In the military Kristofferson learned to fly planes and he worked as a commercial helicopter pilot in Nashville, and the story of how he got his demo tape of this song to Cash has become legend: He flew his National Guard helicopter to Cash’s front yard, where he landed and delivered the tape. The story is often skewed to imply that Cash had never met Kristofferson, but they had known each other since 1965. In a 2008 interview with the San Luis Obispo Tribune, Kristofferson explained: “I knew John before then. I’d been his janitor at the recording studio, and I’d pitched him every song I ever wrote, so he knew who I was. But it was still kind of an invasion of privacy that I wouldn’t recommend.

To be honest, I don’t think he was there. He had a whole story about me getting out of the helicopter with a tape in one hand and a beer in the other.

John had a pretty creative memory but I would never have disputed his version of what happened because he was so responsible for any success I had as a songwriter and performer. He put me on the stage the first time I ever was, during a performance at the Newport Folk Festival.”

This song is about a hangover, with Cash singing about “coming down” on a Sunday morning after being “stoned” on Saturday night. Many of Kris Kristofferson’s songs deal with what happens after the fun, and it’s usually not pretty. In this song, our hero puts on his cleanest dirty shirt, drinks a few beers, and heads out to face a lonely day.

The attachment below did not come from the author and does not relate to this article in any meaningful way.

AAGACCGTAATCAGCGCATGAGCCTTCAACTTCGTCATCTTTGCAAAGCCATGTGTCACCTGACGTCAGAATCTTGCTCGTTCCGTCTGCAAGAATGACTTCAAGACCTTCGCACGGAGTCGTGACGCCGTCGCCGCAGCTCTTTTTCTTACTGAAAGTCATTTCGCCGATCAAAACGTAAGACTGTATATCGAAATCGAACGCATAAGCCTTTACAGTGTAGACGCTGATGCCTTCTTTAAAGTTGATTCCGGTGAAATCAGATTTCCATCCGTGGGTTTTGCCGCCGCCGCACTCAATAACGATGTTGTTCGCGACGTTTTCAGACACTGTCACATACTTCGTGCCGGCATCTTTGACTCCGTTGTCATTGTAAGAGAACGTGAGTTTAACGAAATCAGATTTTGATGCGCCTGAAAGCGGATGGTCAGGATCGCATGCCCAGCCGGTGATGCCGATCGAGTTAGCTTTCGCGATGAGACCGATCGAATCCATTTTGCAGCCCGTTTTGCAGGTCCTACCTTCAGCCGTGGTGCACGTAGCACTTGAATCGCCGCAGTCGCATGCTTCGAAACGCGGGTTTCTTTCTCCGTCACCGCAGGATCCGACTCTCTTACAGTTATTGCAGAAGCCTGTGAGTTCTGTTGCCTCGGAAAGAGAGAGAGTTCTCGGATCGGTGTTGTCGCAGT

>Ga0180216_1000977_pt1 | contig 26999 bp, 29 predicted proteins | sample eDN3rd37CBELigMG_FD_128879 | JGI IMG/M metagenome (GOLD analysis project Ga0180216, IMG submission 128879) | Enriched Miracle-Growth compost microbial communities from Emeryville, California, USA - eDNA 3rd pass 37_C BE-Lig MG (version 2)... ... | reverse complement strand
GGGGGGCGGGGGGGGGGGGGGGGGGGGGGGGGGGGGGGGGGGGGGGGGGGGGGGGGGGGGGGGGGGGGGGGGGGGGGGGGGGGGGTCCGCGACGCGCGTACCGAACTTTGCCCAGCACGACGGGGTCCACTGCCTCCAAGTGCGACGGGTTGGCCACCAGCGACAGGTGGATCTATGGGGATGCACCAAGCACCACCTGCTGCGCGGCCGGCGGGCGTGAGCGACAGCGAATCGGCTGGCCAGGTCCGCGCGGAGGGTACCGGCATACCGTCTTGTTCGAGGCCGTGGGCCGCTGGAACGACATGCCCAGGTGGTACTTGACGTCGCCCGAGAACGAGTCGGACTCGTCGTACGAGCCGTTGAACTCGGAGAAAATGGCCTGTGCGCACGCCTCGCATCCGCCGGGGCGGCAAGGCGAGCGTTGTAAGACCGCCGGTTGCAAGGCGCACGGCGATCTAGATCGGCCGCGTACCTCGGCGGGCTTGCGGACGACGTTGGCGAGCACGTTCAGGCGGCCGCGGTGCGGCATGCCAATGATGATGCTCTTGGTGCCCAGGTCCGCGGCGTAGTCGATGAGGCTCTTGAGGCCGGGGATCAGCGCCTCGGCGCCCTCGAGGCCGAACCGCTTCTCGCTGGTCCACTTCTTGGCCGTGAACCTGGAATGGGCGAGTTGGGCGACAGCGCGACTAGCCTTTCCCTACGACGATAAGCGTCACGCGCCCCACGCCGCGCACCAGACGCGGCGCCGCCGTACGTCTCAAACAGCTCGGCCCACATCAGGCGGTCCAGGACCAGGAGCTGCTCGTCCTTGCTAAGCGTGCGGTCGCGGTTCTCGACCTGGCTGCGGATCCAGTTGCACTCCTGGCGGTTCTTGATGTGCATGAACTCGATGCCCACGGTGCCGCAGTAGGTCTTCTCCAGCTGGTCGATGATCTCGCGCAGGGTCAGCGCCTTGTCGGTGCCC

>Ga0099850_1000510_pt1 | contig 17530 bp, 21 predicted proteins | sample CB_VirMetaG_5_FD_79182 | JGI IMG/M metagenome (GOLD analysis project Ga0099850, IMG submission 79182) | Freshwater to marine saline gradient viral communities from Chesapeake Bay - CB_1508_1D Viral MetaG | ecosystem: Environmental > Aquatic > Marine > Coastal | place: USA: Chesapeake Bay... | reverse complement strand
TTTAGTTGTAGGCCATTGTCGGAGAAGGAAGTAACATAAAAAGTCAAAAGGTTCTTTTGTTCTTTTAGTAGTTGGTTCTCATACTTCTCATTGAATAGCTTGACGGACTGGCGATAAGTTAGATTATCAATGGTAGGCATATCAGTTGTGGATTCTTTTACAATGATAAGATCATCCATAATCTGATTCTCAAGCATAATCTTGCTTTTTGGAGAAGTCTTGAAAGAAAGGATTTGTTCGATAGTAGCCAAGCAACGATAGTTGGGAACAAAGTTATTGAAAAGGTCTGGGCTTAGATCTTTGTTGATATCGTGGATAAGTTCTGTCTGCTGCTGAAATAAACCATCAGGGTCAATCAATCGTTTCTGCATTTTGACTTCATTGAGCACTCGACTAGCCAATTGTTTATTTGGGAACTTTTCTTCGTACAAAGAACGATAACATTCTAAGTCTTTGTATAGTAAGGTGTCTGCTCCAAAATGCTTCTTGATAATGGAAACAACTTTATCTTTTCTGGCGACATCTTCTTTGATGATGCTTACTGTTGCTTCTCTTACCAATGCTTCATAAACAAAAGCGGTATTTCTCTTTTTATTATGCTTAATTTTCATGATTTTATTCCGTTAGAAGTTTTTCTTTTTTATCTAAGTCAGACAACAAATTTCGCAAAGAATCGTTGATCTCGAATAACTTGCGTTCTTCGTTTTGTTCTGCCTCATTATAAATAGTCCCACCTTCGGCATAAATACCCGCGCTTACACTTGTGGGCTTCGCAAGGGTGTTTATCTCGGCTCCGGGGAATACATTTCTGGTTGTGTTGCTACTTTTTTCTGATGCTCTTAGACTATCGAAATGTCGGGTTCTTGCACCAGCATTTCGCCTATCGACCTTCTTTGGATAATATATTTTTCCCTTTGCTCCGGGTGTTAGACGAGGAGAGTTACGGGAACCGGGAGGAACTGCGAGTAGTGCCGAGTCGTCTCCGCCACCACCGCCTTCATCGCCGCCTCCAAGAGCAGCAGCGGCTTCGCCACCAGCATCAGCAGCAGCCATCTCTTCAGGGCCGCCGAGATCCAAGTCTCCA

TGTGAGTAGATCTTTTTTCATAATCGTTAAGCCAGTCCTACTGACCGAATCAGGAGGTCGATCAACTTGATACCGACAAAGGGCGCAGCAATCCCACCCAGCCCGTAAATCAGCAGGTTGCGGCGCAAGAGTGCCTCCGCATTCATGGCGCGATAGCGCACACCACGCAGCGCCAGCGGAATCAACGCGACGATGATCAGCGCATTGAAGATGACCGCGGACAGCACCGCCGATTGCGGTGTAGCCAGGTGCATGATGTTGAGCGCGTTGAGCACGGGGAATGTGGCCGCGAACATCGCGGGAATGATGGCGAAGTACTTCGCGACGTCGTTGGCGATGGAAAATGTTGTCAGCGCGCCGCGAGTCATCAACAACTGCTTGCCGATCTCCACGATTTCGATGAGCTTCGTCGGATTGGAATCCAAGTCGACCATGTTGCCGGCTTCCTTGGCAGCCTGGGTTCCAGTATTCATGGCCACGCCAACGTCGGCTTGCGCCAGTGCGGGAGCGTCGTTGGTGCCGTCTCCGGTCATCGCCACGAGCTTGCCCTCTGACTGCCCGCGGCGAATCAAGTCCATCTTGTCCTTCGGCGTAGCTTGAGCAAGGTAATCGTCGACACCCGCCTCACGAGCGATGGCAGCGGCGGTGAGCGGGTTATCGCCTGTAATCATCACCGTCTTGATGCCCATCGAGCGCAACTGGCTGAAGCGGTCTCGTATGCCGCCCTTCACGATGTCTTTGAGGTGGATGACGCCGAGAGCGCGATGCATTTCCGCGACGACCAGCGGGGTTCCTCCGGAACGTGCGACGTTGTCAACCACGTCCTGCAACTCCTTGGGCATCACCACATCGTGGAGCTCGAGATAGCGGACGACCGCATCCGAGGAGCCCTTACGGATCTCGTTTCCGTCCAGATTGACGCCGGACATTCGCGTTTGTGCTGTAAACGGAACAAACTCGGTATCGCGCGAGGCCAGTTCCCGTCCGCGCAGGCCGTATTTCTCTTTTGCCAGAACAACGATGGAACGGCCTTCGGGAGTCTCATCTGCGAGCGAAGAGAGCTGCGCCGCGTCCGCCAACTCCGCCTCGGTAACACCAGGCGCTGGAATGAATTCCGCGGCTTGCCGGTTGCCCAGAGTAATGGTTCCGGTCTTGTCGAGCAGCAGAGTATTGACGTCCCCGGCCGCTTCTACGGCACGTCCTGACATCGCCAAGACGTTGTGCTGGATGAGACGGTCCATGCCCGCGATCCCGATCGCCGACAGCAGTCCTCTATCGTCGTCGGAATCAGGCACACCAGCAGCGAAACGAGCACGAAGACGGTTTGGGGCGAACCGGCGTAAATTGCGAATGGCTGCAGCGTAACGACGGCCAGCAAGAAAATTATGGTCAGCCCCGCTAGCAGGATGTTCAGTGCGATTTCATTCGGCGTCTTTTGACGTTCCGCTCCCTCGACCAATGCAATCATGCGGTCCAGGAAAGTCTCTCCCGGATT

This song was #1 on the Country charts for two weeks in September 1970. It was Kristofferson’s first Country #1 as a writer.

In a 2009 Rolling Stone article about Kris Kristofferson that was written by Ethan Hawke, it explains that Kris made Johnny Cash listen to the song before removing the helicopter. After hearing it Cash said he “liked his songs so much that I would take them off and not let anybody else hear them.”

Cash recorded the song live on The Johnny Cash Show, and before the show, ABC censors asked him to change the lyrics, “Wishing, Lord, that I was stoned” to “Wishing, Lord, that I was home.” Cash sang it the way Kristofferson wrote it, and even stressed the word “stoned.”
The original version of this song was recorded by Ray Stevens in 1969. At the 2009 BMI Country Awards, where Kristofferson was honored as an icon, he recalled how Stevens took a chance on his tune, when he was still an unknown songwriter. “Nobody had ever put that much money and effort into recording one of my songs,” Kristofferson said. “I remember the first time I heard it – he’s a wonderful singer – I had to leave the publishing house and I just sat on the steps and wept because it was such a beautiful thing.”

Stevens added that he was drawn to the song because he felt Kristofferson had a “spark.”
“He was very talented, very smart and right on time with his style,” Stevens recalled. “A lot of people since then have copied those songs that he put out so at this point in time it doesn’t seem all that different. It still is of course. There are very few writers who get that spark at the right time.”